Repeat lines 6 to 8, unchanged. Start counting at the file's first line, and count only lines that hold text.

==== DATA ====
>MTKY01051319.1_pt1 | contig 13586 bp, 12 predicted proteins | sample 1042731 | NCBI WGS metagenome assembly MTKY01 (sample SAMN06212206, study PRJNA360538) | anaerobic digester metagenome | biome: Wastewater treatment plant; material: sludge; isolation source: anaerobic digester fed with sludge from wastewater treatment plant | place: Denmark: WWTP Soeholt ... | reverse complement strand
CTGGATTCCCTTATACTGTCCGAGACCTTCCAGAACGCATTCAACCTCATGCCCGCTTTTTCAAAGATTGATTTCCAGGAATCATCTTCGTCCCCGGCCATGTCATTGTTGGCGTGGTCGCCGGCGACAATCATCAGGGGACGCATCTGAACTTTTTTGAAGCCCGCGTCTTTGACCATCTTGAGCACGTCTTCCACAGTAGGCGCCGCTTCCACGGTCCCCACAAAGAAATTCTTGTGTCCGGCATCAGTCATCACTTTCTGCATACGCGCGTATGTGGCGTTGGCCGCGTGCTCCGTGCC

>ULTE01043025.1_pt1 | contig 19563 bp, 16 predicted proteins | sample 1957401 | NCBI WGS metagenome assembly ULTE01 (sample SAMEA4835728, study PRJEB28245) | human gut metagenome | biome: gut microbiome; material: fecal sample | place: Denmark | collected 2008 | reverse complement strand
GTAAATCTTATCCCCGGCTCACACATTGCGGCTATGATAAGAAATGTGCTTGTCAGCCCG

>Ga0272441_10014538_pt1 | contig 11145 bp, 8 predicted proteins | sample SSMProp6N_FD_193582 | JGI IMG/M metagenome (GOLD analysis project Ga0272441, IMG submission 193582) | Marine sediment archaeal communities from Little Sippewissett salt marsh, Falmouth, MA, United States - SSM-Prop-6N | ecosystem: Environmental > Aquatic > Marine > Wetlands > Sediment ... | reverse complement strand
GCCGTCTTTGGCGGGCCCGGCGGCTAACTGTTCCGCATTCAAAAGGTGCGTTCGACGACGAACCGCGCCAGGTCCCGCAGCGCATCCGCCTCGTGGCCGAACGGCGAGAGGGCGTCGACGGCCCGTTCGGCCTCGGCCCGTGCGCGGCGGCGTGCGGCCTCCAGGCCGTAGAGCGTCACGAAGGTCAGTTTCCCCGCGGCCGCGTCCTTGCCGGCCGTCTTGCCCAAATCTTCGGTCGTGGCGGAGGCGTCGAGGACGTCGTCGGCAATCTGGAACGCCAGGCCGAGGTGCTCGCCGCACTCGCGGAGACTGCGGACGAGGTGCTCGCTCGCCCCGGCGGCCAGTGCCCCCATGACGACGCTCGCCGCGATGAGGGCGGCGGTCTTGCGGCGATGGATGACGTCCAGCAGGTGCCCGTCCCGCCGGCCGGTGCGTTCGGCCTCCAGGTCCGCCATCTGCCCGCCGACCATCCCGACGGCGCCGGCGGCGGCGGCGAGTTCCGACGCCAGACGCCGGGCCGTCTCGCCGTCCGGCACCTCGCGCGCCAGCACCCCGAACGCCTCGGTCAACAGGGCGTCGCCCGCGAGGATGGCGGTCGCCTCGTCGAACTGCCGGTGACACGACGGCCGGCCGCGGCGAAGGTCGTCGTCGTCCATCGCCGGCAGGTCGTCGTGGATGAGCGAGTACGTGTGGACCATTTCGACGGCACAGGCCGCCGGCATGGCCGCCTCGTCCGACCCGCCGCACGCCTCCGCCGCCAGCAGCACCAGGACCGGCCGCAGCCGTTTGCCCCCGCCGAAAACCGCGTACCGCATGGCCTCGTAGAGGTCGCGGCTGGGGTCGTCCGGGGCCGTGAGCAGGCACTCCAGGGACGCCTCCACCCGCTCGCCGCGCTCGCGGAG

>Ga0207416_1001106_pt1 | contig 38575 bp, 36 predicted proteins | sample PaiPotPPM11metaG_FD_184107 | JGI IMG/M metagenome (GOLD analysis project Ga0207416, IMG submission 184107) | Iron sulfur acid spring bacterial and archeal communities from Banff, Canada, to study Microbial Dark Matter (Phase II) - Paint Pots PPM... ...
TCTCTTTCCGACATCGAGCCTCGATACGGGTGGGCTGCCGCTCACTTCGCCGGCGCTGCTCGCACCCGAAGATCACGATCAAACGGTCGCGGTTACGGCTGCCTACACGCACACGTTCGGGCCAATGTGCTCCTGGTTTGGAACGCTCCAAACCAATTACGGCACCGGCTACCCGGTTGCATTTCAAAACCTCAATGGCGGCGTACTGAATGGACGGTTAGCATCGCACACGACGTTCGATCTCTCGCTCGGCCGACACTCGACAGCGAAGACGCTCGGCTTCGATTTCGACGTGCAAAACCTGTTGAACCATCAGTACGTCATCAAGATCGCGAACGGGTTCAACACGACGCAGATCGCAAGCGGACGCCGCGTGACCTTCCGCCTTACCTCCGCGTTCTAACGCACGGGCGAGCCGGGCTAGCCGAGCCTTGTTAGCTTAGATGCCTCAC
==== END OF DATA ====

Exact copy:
GCCGTCTTTGGCGGGCCCGGCGGCTAACTGTTCCGCATTCAAAAGGTGCGTTCGACGACGAACCGCGCCAGGTCCCGCAGCGCATCCGCCTCGTGGCCGAACGGCGAGAGGGCGTCGACGGCCCGTTCGGCCTCGGCCCGTGCGCGGCGGCGTGCGGCCTCCAGGCCGTAGAGCGTCACGAAGGTCAGTTTCCCCGCGGCCGCGTCCTTGCCGGCCGTCTTGCCCAAATCTTCGGTCGTGGCGGAGGCGTCGAGGACGTCGTCGGCAATCTGGAACGCCAGGCCGAGGTGCTCGCCGCACTCGCGGAGACTGCGGACGAGGTGCTCGCTCGCCCCGGCGGCCAGTGCCCCCATGACGACGCTCGCCGCGATGAGGGCGGCGGTCTTGCGGCGATGGATGACGTCCAGCAGGTGCCCGTCCCGCCGGCCGGTGCGTTCGGCCTCCAGGTCCGCCATCTGCCCGCCGACCATCCCGACGGCGCCGGCGGCGGCGGCGAGTTCCGACGCCAGACGCCGGGCCGTCTCGCCGTCCGGCACCTCGCGCGCCAGCACCCCGAACGCCTCGGTCAACAGGGCGTCGCCCGCGAGGATGGCGGTCGCCTCGTCGAACTGCCGGTGACACGACGGCCGGCCGCGGCGAAGGTCGTCGTCGTCCATCGCCGGCAGGTCGTCGTGGATGAGCGAGTACGTGTGGACCATTTCGACGGCACAGGCCGCCGGCATGGCCGCCTCGTCCGACCCGCCGCACGCCTCCGCCGCCAGCAGCACCAGGACCGGCCGCAGCCGTTTGCCCCCGCCGAAAACCGCGTACCGCATGGCCTCGTAGAGGTCGCGGCTGGGGTCGTCCGGGGCCGTGAGCAGGCACTCCAGGGACGCCTCCACCCGCTCGCCGCGCTCGCGGAG

>Ga0207416_1001106_pt1 | contig 38575 bp, 36 predicted proteins | sample PaiPotPPM11metaG_FD_184107 | JGI IMG/M metagenome (GOLD analysis project Ga0207416, IMG submission 184107) | Iron sulfur acid spring bacterial and archeal communities from Banff, Canada, to study Microbial Dark Matter (Phase II) - Paint Pots PPM... ...
TCTCTTTCCGACATCGAGCCTCGATACGGGTGGGCTGCCGCTCACTTCGCCGGCGCTGCTCGCACCCGAAGATCACGATCAAACGGTCGCGGTTACGGCTGCCTACACGCACACGTTCGGGCCAATGTGCTCCTGGTTTGGAACGCTCCAAACCAATTACGGCACCGGCTACCCGGTTGCATTTCAAAACCTCAATGGCGGCGTACTGAATGGACGGTTAGCATCGCACACGACGTTCGATCTCTCGCTCGGCCGACACTCGACAGCGAAGACGCTCGGCTTCGATTTCGACGTGCAAAACCTGTTGAACCATCAGTACGTCATCAAGATCGCGAACGGGTTCAACACGACGCAGATCGCAAGCGGACGCCGCGTGACCTTCCGCCTTACCTCCGCGTTCTAACGCACGGGCGAGCCGGGCTAGCCGAGCCTTGTTAGCTTAGATGCCTCAC